It was Linda’s turn to perform her poetry piece in front of the crowd. After her initial stumble over a word,she gave the finest performance of her life. Yet after she left the stage,she was so focused on her error that she failed to hear the tremendous applause given by the audience. To her, that stumble meant utter humiliation to her and that was all that mattered.
When They Magnify their own Mistakes
Linda knows that people make mistakes but that doesn’t matter to her. Somehow,the idea of her making a mistake is as serious as committing a crime. Even if the mistake is minor which others would shrug off or not even notice, she would imagine them laughing at her about it. This makes her want to withdraw from society just to brood over it as to her, this minor mistake may actually destroys all future opportunities for success.
A View from Another Angle
No matter how bright or capable they seem, children are still children. They lack years of experience or understand how things work out in shades of gray in society. Many assume that scoring good grades will secure them a fine future and fail to realise that true success comes from adaptability, effective communication and getting along with people. These children forget that they are constantly growing, learning and developing.
Strategies to Help Them Cope
Help them to Voice their Feelings
One way to help them mange their feelings is to put their thoughts into words before shifting them to a less extreme direction. Instead of jumping in to assure them, restate their words with descriptive words instead. For example, if they mention things like “I’m no good!” Or “My life is over!”, resist jumping in to reassure them as they are not calm enough to rationalise it. Rather, acknowledge their feelings such as “You’re disappointed.” Or “You’ll worried about how they’ll react.” This strategy helps the child to reflect and calm them down.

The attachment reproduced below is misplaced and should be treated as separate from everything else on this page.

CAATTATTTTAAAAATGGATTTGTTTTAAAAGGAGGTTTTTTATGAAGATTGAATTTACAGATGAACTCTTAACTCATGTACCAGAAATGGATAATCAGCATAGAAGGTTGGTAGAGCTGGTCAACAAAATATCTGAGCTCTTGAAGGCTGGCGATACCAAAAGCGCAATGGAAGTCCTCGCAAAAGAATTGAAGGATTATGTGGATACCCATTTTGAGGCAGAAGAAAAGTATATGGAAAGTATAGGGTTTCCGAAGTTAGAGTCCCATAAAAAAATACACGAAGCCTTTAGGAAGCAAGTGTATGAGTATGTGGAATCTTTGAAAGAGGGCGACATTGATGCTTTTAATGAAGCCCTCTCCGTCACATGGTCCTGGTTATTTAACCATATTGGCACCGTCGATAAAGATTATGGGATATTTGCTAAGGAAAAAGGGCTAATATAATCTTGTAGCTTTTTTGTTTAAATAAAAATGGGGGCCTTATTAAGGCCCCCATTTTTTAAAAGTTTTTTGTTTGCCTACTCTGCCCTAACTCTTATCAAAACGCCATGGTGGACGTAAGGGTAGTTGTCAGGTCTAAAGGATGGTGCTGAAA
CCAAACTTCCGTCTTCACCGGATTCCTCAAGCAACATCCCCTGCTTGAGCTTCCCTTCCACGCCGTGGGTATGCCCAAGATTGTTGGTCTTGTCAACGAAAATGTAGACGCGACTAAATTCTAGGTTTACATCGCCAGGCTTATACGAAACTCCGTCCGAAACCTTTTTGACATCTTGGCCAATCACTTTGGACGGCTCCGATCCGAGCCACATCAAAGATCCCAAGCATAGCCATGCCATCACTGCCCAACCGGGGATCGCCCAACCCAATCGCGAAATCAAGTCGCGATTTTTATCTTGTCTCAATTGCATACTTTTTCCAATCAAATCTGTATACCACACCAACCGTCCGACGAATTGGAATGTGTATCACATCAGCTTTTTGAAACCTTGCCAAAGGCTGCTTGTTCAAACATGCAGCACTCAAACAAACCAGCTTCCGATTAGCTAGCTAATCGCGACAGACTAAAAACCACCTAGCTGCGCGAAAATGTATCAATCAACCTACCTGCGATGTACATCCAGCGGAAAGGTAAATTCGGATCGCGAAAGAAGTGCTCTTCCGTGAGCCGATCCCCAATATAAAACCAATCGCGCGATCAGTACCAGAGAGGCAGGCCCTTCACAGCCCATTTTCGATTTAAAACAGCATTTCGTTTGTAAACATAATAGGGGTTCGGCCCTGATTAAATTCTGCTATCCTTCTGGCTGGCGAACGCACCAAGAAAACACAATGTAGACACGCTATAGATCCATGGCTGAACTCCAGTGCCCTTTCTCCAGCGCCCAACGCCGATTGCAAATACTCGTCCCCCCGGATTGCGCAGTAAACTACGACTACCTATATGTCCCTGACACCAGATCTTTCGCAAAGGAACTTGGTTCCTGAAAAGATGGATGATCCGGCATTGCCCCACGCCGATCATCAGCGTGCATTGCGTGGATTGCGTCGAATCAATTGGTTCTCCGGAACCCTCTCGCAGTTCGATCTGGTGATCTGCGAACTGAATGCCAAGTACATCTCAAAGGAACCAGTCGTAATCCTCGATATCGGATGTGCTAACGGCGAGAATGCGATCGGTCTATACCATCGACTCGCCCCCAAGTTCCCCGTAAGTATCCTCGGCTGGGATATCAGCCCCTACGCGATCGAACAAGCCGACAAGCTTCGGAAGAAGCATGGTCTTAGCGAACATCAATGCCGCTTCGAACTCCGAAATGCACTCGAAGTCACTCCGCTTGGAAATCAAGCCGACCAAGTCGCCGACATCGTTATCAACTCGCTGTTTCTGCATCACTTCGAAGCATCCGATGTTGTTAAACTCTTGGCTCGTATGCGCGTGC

Resist the Temptation to Offer Pointers
Your children actually listen better to their teachers and coaches when it comes to feedback. While parents are very willing to share wisdom with their children, chronic parental criticism is linked to anxiety, depression and poor school outcomes. Children may feel that they are not able to live up to their parents’ expectations and feel worthless. If your child asks for feedback, answer with an interested but noncommittal “hmm” or ask them which part of the process they enjoy. Encourage them by telling them how much you enjoy watching them putting in effort into their learning.
Identify What Went Right
Perfectionistic children can be very extreme: it is either right or wrong. Help your child identify things that they have done right might be a good start to help them observe qualities that they are already successful in. You can be specific about the qualities. For example, you can praise their accurate spelling or intriguing word choice when reading their essays. This can take their mind off their perceived negative self-evaluation for a while.